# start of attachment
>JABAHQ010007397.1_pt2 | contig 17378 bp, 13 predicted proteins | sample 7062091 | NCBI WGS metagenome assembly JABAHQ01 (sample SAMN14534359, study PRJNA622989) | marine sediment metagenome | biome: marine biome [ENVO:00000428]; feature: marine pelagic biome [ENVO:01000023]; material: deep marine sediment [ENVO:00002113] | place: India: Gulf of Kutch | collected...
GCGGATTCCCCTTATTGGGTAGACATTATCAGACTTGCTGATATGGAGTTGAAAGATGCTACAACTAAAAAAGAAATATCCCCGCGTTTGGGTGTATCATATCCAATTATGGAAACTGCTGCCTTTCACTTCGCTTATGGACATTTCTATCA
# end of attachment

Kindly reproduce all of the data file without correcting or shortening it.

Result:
>JABAHQ010007397.1_pt2 | contig 17378 bp, 13 predicted proteins | sample 7062091 | NCBI WGS metagenome assembly JABAHQ01 (sample SAMN14534359, study PRJNA622989) | marine sediment metagenome | biome: marine biome [ENVO:00000428]; feature: marine pelagic biome [ENVO:01000023]; material: deep marine sediment [ENVO:00002113] | place: India: Gulf of Kutch | collected...
GCGGATTCCCCTTATTGGGTAGACATTATCAGACTTGCTGATATGGAGTTGAAAGATGCTACAACTAAAAAAGAAATATCCCCGCGTTTGGGTGTATCATATCCAATTATGGAAACTGCTGCCTTTCACTTCGCTTATGGACATTTCTATCA